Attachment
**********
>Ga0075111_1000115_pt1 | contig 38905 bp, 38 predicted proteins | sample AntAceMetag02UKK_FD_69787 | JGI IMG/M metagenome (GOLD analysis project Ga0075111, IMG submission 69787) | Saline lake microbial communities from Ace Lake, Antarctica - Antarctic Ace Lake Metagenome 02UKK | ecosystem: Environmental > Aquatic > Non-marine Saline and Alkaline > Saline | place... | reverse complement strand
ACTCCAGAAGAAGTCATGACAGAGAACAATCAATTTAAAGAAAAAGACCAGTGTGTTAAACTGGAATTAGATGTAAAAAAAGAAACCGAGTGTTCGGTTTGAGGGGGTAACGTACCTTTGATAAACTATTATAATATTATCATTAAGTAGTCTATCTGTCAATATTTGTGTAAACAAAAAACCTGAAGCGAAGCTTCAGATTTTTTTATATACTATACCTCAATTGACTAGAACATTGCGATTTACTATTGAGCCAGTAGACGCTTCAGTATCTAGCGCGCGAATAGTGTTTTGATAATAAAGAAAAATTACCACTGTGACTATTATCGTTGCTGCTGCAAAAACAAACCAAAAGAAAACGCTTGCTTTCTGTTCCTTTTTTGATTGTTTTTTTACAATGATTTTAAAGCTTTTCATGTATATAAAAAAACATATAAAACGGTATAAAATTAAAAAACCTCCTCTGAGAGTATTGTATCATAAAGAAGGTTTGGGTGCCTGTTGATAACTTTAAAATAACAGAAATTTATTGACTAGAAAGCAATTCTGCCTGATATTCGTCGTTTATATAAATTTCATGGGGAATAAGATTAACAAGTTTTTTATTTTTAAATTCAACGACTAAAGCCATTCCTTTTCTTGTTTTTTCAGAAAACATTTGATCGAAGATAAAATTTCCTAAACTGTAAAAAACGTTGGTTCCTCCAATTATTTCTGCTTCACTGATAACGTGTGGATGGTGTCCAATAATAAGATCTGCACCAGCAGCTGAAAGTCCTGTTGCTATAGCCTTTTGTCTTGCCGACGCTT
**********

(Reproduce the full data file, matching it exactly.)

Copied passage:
>Ga0075111_1000115_pt1 | contig 38905 bp, 38 predicted proteins | sample AntAceMetag02UKK_FD_69787 | JGI IMG/M metagenome (GOLD analysis project Ga0075111, IMG submission 69787) | Saline lake microbial communities from Ace Lake, Antarctica - Antarctic Ace Lake Metagenome 02UKK | ecosystem: Environmental > Aquatic > Non-marine Saline and Alkaline > Saline | place... | reverse complement strand
ACTCCAGAAGAAGTCATGACAGAGAACAATCAATTTAAAGAAAAAGACCAGTGTGTTAAACTGGAATTAGATGTAAAAAAAGAAACCGAGTGTTCGGTTTGAGGGGGTAACGTACCTTTGATAAACTATTATAATATTATCATTAAGTAGTCTATCTGTCAATATTTGTGTAAACAAAAAACCTGAAGCGAAGCTTCAGATTTTTTTATATACTATACCTCAATTGACTAGAACATTGCGATTTACTATTGAGCCAGTAGACGCTTCAGTATCTAGCGCGCGAATAGTGTTTTGATAATAAAGAAAAATTACCACTGTGACTATTATCGTTGCTGCTGCAAAAACAAACCAAAAGAAAACGCTTGCTTTCTGTTCCTTTTTTGATTGTTTTTTTACAATGATTTTAAAGCTTTTCATGTATATAAAAAAACATATAAAACGGTATAAAATTAAAAAACCTCCTCTGAGAGTATTGTATCATAAAGAAGGTTTGGGTGCCTGTTGATAACTTTAAAATAACAGAAATTTATTGACTAGAAAGCAATTCTGCCTGATATTCGTCGTTTATATAAATTTCATGGGGAATAAGATTAACAAGTTTTTTATTTTTAAATTCAACGACTAAAGCCATTCCTTTTCTTGTTTTTTCAGAAAACATTTGATCGAAGATAAAATTTCCTAAACTGTAAAAAACGTTGGTTCCTCCAATTATTTCTGCTTCACTGATAACGTGTGGATGGTGTCCAATAATAAGATCTGCACCAGCAGCTGAAAGTCCTGTTGCTATAGCCTTTTGTCTTGCCGACGCTT